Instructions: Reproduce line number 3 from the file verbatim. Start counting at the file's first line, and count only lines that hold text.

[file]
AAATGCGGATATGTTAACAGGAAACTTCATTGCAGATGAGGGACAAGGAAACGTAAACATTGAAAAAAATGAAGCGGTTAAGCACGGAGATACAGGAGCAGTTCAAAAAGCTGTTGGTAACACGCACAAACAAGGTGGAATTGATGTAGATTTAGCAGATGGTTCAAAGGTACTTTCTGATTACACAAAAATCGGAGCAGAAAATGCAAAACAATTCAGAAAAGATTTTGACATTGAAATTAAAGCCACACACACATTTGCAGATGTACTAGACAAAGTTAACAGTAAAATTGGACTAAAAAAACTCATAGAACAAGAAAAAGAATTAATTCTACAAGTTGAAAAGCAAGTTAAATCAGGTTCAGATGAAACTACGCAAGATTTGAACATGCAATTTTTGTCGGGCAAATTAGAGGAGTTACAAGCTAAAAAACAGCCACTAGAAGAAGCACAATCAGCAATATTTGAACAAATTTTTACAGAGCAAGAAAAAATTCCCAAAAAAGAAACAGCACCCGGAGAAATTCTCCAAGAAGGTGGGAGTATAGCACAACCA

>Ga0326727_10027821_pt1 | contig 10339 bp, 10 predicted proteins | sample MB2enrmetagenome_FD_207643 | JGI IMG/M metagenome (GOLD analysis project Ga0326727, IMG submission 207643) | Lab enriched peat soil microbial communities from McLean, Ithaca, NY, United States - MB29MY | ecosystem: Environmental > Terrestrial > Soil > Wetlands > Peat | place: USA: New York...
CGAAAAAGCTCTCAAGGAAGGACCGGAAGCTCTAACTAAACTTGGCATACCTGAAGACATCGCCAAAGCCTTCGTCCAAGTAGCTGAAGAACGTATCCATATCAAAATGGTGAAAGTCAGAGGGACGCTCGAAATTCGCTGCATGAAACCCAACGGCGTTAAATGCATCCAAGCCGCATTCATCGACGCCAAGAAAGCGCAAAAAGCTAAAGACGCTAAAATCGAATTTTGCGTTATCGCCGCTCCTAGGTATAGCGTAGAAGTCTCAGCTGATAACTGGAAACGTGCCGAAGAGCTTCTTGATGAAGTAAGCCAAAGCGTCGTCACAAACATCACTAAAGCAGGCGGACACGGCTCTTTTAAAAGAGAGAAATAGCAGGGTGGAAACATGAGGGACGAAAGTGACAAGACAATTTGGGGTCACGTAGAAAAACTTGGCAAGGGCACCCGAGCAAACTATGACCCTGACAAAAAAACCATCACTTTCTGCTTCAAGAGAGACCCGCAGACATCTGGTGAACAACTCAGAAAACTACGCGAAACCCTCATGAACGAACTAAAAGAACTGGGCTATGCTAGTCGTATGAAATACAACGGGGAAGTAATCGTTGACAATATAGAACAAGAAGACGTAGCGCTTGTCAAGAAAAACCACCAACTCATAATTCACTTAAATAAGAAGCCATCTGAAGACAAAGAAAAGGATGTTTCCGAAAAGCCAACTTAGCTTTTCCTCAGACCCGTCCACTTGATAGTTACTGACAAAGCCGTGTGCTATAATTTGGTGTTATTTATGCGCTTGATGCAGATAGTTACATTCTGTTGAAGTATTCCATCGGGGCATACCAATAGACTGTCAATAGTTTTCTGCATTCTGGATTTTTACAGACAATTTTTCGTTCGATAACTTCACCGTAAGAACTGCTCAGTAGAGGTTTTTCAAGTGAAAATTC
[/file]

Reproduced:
CGAAAAAGCTCTCAAGGAAGGACCGGAAGCTCTAACTAAACTTGGCATACCTGAAGACATCGCCAAAGCCTTCGTCCAAGTAGCTGAAGAACGTATCCATATCAAAATGGTGAAAGTCAGAGGGACGCTCGAAATTCGCTGCATGAAACCCAACGGCGTTAAATGCATCCAAGCCGCATTCATCGACGCCAAGAAAGCGCAAAAAGCTAAAGACGCTAAAATCGAATTTTGCGTTATCGCCGCTCCTAGGTATAGCGTAGAAGTCTCAGCTGATAACTGGAAACGTGCCGAAGAGCTTCTTGATGAAGTAAGCCAAAGCGTCGTCACAAACATCACTAAAGCAGGCGGACACGGCTCTTTTAAAAGAGAGAAATAGCAGGGTGGAAACATGAGGGACGAAAGTGACAAGACAATTTGGGGTCACGTAGAAAAACTTGGCAAGGGCACCCGAGCAAACTATGACCCTGACAAAAAAACCATCACTTTCTGCTTCAAGAGAGACCCGCAGACATCTGGTGAACAACTCAGAAAACTACGCGAAACCCTCATGAACGAACTAAAAGAACTGGGCTATGCTAGTCGTATGAAATACAACGGGGAAGTAATCGTTGACAATATAGAACAAGAAGACGTAGCGCTTGTCAAGAAAAACCACCAACTCATAATTCACTTAAATAAGAAGCCATCTGAAGACAAAGAAAAGGATGTTTCCGAAAAGCCAACTTAGCTTTTCCTCAGACCCGTCCACTTGATAGTTACTGACAAAGCCGTGTGCTATAATTTGGTGTTATTTATGCGCTTGATGCAGATAGTTACATTCTGTTGAAGTATTCCATCGGGGCATACCAATAGACTGTCAATAGTTTTCTGCATTCTGGATTTTTACAGACAATTTTTCGTTCGATAACTTCACCGTAAGAACTGCTCAGTAGAGGTTTTTCAAGTGAAAATTC